vb6 vba vb homework grails coldfusion flash iphone air sifr ms-access db2 vbscript perl sap jpa gql java-ee magento ipad qt weblogic blackberry gwt pentaho wordpress mac corba intellij-idea lucene safari seo redis itouch ant antlr ada gtk doctrine lotus tomcat jcl mongodb netlogo nosql smalltalk beamer scala spring symbian agile firebird samba jasper-reports sybase fortran qtp itunes sqlite soapui acrobat actionscript* flex* cocoa* struts* ruby* zend* *php* java-* joomla* maven* *hibernate* ipod* xcode* jboss* dotnetnuke* *facebook* java groovy* *jaxb* kanban iphone* telerik osx python* jsf* jquery* r latex oracle* android* devexpress umbraco* mathematica awk sed *dreamweaver* symfony* crystal-reports* alfresco *postgres* dojo* codeigniter* xbap oscommerce cucumber mod-rewrite mysql* jpa* extjs semantic-web kohana* django* sqlalchemy cufon birt .htaccess inno-setup jira drupal* postscript swf* automapper ssas jms asterisk amazon-ecs ios* delphi* labview jvm* *payment* *dynamics* yahoo-pipes websphere* siebel plsql* couchdb* plone elmah applescript seam opencv *swing* emf erlang* pygtk mercurial twitter-api wxwidgets boost* boxee core-data ssis numpy xtrareport sitecore* yui* fxcop festival eiffel spring* raphael* liferay oauth elearning xulrunner lotusscript outlook* jar memcached heroku spam sonar tcl adobe tapestry cmake thunderbird jqtouch tomcat* ravendb jena *ejb* eclipse-pde installshield amazon-ec2 cognos* bada node.js accurev swi-prolog seam2 junit4 excel-vba 3270 firewatir jface informix bing* h2 mybatis clojure* *qt4* eclipse-rcp quickfix komodo* mootools* uiwebview episerver doctrine* awt* wix kannel lwuit jscrollpane jmeter mfc solid openfire openid yslow rational-rose jdbc stripes dokuwiki foxpro clearcase saas richfaces filemaker jcr midp* weblogic* wxpython guava interface-builder macports smartgwt jre cassandra qt-creator rabbitmq asp-classic jetpack xmlbeans m2eclipse itextsharp authlogic blackberry* hudson j2se dbunit firebird2.1 jdo javamail wordpress* documentum sass sphinx* openlayers webkit *solr* gradle paypal* jqgrid* jni perltk n2 axis2 gae-datastore lua npapi photoshop nusoap *curl* maple autocad vim appstore* lotus-notes subsonic* cocos2d* ssrs-2008 collatz windows-live-messenger testcocoon monotouch xul scala-2* pdftk velocity terrier dicom visualforce exchange-server nvelocity prolog cobol azure log4j selenium* *fcgid asp autofac xmpp beanstalk meebo vtk findbugs exist twitter* openoffice* redmine finch comet go uml-modeling analysis-services bioinformatics openflashchart2 uml cloud jtable mondrian bugzilla *gtk* ecos adobe-reader sugarcrm swt jersey ffmpeg tibco-ems citrix rspec jsoup core-audio mumps aptana* jruby aspose playframework hadoop propel osx-snow-leopard icefaces tibco beautifulsoup solaris pascal bb-messenger sybase* javadoc abap powerbuilder* hbase buildforge e4x poppler coremidi j prism salesforce eclipse-plugin roblox pyqt* iolanguage kynetx bdd logrotate voicexml lamp informatica thrift vxworks flot mod-perl modelica wamp amazon-web-services fusioncharts prestashop izpack mustache javacard flv flash* perl6 parrot ofbiz dkim jetty rake cappuccino yql nsstring typo3 gecko java-me boinc sesame paramiko gstreamer ivy oc4j yii glassfish junit cen-xfs pexpect template-toolkit netbeans-6.9 genshi disqus validationengine textmate android-tabhost jndi jrockit commission-junction phing jstl perforce monit youtube pylons adsense fish-shell lxml sencha* gps cxf nginx coq arcobjects cherrypy* cqrs qooxdoo rmysql puppet jackson hudson* cleartool s-maxage nicedit octave cruisecontrol erp teamcity* nokia* capistrano mongoid yii* rapidminer plesk buildr ipad* *lucene* javafx rich powerpc krl fancybox protege magento* mkreversegeocoder jsp* fpdf rebol jung graphael drools rpy2 maya fortify* gsoap aspectj avaudioplayer pyramid rhapsody spf fltk xerces* wicket pbs padrino xforms scintilla coldfusion* git windows-mobile* *svn* database-design gcore *svm* sharding 3dsmax d amazon* eclipse* pyaudio primefaces tinymce flickr-api documentum* smarty* activetcl rsync loadrunner titanium caliburn shopify vbulletin macvim imagemagick mailchimp gis odata xna bash bbedit sparc fullcalendar coffeescript jgroups rhodes wampserver powerpoint* ibm-midrange dashcode dnn* jython ms-word jxl sas *bpm* batch orkut inotify batch-file cron chmod business-intelligence pymssql maximo aspell *yaml* fbjs putty postfix grep excel modx jnlp freemarker hamachi red5 openx slickgrid jmx sinatra gerrit processing.js *glassfish* ext-gwt lynx vfp axis2c vce palm* scons sproutcore orchard winnovative openerp jfreechart way-off-topic *dbcp orchardcms skype *mongo* pear plupload zeromq vaadin hl7 blogger gnome jupload mindstorms foursquare fireworks hypervisor soa gmock series-40 jdk* testng restructuredtext matplotlib pagerank haml bouncycastle cython axis watin jmock itunes* meld multi-tenant shell igoogle guice mint autohotkey esb valgrind installshield* iwork sim-card ubuntu* narwhal contribute github 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componentone monkeyrunner gmail* talend ormlite qemu maxima xalan realbasic *-vba dozer quicksand apple* metatrader* activemq* radius webstorm opensso mapper interbase microsoft-search-server codechef sox jcarousellite silktest sqlite* sccm* *fortran* powerdesigner *netty *jscript* fmdb *jade rpm titanium-mobile spotify playn appmobi scorm* jeditable javafx* acceleo qpid flyway ews flattr sqoop flask* ipython yard osmf fest agda godaddy* zsh* xcelsius z3* derby desire2learn sip jinja* hazelcast contao netbeans* osx* javaws hive unity3d socialengine wijmo interspire* unreal* epplus appharbor adobe* lazarus xpages tridion topcoder world-of-warcraft mapnik pdfbox lingo trac petapoco ibook-author segue axapta ggplot2 infinispan ns-3 openedge zurb-foundation ehcache weka rust gitolite quickbooks composite-c1 doxygen dyndns cuda atk4 libgdx couchbase opengrok webdriver sublimetext* activereports clips nltk emma gitweb tooltwist dbase rally samsung* cocos* dart cpython arcgis* jack systemc 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Posted by: leppie | December 7, 2009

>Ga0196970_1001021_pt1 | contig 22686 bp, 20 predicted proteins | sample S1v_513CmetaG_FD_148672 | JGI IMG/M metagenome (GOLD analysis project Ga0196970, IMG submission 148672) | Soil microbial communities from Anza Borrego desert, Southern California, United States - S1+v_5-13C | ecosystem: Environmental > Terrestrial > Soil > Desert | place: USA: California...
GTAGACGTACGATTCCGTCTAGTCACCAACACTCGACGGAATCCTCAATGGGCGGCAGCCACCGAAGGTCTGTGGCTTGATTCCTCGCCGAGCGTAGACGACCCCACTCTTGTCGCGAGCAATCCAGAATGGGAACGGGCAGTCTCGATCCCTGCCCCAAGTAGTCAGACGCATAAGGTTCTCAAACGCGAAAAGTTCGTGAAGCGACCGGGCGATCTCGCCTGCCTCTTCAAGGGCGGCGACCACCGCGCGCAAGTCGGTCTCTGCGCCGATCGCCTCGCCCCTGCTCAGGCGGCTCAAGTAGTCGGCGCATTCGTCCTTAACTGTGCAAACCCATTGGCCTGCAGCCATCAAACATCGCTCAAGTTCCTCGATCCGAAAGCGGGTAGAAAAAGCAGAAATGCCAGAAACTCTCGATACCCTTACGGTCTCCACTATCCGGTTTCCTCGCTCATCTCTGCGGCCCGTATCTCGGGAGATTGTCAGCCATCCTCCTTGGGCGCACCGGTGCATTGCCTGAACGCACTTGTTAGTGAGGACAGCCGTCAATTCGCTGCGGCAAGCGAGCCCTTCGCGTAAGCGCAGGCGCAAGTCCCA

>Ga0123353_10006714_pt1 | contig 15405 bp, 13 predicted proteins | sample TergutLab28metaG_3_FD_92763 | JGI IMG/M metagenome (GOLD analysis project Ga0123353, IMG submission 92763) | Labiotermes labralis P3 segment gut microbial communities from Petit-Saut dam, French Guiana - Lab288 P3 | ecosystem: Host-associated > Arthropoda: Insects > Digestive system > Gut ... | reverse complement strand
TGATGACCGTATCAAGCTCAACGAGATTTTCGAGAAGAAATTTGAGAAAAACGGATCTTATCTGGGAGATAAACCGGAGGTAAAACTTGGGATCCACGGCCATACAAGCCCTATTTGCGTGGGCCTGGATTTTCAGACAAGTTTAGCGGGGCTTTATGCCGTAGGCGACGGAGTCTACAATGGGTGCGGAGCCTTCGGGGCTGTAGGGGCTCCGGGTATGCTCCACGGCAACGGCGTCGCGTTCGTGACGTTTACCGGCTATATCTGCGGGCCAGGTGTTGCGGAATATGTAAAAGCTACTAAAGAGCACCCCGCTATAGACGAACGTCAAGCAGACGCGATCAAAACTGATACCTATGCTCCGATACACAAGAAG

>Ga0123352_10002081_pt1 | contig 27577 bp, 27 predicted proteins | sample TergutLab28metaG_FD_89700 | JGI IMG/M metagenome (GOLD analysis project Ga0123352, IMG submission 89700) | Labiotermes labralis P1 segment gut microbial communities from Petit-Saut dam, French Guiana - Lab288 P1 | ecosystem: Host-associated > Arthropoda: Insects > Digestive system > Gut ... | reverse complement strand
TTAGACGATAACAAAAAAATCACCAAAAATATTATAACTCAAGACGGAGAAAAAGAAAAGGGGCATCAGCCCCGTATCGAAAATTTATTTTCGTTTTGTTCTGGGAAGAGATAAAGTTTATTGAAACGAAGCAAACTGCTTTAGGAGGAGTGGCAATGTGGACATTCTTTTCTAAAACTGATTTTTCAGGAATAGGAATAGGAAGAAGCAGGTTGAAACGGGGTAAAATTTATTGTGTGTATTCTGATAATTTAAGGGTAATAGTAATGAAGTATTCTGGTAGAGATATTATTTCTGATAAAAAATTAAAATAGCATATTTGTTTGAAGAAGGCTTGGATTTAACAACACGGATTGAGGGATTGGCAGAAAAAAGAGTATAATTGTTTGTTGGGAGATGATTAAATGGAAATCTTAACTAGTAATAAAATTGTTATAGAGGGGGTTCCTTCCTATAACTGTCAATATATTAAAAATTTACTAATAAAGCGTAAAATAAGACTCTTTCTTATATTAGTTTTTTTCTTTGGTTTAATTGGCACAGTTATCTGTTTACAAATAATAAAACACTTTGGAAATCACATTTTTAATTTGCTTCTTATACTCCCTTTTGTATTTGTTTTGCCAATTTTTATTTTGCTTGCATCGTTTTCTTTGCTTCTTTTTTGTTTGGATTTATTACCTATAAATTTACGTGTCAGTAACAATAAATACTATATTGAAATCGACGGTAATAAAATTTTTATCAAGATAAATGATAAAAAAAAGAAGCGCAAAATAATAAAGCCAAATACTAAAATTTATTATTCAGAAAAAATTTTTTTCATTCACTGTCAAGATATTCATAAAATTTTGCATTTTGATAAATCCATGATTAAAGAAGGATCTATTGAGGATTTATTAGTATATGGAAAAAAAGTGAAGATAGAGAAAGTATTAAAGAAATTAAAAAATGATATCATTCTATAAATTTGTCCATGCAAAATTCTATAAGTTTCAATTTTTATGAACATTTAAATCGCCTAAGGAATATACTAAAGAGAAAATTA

Calling an instance method in the CLR without an instance

A question came up how StackOverflow, blah.

I have heard about this behaviour being valid in C++, so I thought I would test it on the CLR.

.class Program
  .method static void  Main(string[] args)
    .locals init ([0] class Program p)
    ldloc.0 // but wait, it's still null!
    call   instance void Program::Awesome()

  .method instance void Awesome()
    ldstr      "Awesome!"
    call       void [mscorlib]System.Console::WriteLine(string)

  .method public specialname rtspecialname instance void  .ctor()
    call       instance void [mscorlib]System.Object::.ctor()

As you can see if you compile the program, “Awesome!” is printed.

Now run PEVerify. As you can see, perfect valid CLR code.

But how? And why wont in work in C#?

The C# compiler will in all cases (even weirdly, but probably for good reason) emit a callvirt instead of the call I used. This causes the runtime to perform a null check.

Secondly, the is no instance member access, so no references to ‘this’ need to be made.

Why is this like this? Not sure, but if I would guess, they left this specification loose, to allow for more flexibility in other languages.